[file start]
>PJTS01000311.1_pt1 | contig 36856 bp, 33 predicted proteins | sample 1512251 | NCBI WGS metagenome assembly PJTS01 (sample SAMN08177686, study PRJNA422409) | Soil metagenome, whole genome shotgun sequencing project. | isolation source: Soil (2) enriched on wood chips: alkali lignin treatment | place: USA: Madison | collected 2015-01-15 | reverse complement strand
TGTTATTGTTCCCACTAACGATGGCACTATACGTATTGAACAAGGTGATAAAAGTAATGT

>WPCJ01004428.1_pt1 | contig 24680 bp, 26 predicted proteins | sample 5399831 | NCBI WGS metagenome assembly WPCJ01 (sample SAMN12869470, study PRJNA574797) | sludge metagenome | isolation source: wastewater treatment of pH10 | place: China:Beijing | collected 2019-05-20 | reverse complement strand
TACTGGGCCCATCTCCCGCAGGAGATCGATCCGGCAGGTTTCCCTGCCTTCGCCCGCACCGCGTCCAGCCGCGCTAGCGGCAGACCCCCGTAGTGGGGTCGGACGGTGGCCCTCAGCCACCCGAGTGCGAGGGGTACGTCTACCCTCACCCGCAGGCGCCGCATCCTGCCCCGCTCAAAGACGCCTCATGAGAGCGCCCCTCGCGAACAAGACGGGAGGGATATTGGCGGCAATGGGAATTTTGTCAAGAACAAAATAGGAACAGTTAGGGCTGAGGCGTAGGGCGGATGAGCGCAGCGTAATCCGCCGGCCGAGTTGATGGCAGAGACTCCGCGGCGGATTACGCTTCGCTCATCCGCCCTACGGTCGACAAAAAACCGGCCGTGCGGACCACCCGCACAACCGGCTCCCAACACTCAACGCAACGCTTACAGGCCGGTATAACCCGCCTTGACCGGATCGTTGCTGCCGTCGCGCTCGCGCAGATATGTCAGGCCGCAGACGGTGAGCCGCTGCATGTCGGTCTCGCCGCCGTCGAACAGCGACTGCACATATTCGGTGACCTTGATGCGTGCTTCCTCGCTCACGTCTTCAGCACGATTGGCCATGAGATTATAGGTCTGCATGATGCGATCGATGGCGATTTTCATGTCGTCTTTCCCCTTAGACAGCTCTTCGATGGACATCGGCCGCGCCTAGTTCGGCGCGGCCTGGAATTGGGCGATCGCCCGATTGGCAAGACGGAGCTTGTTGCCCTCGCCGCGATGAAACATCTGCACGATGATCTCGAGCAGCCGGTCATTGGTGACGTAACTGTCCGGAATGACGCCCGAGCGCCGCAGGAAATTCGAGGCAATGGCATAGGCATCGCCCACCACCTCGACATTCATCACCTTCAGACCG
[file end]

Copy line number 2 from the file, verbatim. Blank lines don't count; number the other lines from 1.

TGTTATTGTTCCCACTAACGATGGCACTATACGTATTGAACAAGGTGATAAAAGTAATGT